Fireproofing, sprinkler systems and the water supply for hoses were all disabled in the World Trade Center's twin towers on Sept. 11 in the face of a blaze so intense that it drove temperatures as high as 2,000fWhat is already clear is that the jet plane fuel played a somewhat different though still critical role from some experts had speculated.
For example, after the planes slammed into the towers, the fireballs that burst over Lower Man-hattan consumed perhaps a third of the 38,000 liters of jet fuel on board each plane, but did little structural damage themselves, the report says.
Like a giant well of lighter fluid, though, the remaining fuel burned within minutes, setting ablaze furniture, computers, paper files and the planes' cargo over several floors and igniting the catastrophic inferno that brought down the towers.
Under normal circumstances, fire suppression systems are designed to allow a high-rise blaze to burn itself out before the building collapses. But the report concludes that there were across-the-board failures in the fire suppression systems inside the towers, raising disturbing questions about the safety and integrity of other tall buildings in out-of-control fires. But the ultimate significance of those failures is extremely difficult to gauge, the report says, because the extraordinary circumstances of attacks.
In fact, besides just setting the fires, the impact of the jets may have jarred loose the light, fluffy fireproofing that had been sprayed on steel columns, and flying debris almost certainly sliced through the vertical pipes that supplied water for the hoses and sprinklers.
Because of those uncertainties, the report says, the possibility of changes to building codes and engineering practices should receive extensive further study, a step the federal government is already planning, with a US$16 million, two-year inquiry by the National Institute of Standards and Technology now getting underway. The report's final version may recommend specific changes in building codes and standards.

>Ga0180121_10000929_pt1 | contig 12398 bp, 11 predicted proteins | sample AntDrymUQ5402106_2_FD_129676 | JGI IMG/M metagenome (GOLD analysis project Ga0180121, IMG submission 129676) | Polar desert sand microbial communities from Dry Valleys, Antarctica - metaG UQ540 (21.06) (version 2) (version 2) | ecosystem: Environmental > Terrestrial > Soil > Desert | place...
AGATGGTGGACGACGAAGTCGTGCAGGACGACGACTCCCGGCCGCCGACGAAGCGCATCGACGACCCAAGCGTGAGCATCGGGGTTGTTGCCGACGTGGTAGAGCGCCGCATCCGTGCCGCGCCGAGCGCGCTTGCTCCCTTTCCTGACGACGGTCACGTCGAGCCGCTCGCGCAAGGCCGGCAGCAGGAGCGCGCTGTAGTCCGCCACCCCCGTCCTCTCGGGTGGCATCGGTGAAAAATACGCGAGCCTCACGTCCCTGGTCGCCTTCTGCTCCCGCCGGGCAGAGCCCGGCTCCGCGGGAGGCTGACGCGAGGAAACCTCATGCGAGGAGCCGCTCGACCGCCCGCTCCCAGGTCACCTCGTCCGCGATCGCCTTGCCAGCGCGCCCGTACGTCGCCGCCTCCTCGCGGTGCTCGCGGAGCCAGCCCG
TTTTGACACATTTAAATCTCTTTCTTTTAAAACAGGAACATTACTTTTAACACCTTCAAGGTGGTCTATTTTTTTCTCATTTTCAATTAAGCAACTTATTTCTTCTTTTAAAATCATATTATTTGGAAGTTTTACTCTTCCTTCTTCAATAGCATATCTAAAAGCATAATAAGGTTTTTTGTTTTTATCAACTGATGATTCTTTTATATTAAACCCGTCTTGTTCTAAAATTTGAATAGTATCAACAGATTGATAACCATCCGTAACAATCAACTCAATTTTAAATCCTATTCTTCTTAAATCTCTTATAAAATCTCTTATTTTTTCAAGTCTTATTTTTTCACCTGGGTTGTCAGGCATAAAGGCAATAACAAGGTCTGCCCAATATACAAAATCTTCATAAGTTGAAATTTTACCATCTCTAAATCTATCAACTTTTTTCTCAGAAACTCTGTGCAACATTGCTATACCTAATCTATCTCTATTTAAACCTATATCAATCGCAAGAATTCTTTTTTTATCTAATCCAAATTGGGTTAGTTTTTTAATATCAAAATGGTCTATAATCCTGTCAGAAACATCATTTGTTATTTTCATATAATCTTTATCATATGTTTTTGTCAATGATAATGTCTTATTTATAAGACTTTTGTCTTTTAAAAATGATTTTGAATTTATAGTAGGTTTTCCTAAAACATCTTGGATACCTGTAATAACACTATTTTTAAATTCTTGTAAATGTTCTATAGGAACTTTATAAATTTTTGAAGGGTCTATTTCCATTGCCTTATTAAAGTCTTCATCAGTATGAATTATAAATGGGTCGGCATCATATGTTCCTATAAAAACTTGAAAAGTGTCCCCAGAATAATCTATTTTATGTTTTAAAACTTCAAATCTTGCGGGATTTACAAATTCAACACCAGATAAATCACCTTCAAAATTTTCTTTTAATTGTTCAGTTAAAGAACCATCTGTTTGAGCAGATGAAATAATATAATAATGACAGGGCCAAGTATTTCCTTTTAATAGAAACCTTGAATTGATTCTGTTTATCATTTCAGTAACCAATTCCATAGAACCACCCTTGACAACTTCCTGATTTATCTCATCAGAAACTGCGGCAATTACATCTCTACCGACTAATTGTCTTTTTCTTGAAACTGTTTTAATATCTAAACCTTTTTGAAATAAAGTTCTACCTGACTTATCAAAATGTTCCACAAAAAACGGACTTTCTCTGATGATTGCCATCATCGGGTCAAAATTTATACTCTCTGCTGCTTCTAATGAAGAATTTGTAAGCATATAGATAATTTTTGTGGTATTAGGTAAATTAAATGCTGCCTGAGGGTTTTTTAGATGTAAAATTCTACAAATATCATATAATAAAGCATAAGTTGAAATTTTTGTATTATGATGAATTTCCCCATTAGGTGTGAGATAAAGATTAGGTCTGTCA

The report is also significant for what it does not include. With the exception of a few torn, contorted steel beams from 5 World Trade Center, a nine-story office building on the site that also burned and suffered localized collapses because the beams failed where they were bolted together, not a single piece of evidence collected from the piles of debris contributed in a meaningful way to the report's conclusions.
That gap could intensify criticism of an early decision by the city to recycle steel from the trade center rather than make it immediately available for collection and analysis by the team. Some 60 pieces of trade center steel are being sent to the National Institute of Standards and Technology for the continuing investigation, so it is possible that future analysis of the steel remnants could provide additional answers.
The draft report also does not contain any discussion of what could, potentially at least, become an explosive new issue in attempts to explain why the south trade tower, though struck after the north tower, fell first. That issue involves a program, started after the 1993 bombing of the towers, to increase the the thickness of the fireproofing on the lightweight steel joists that held up the floors in the trade center.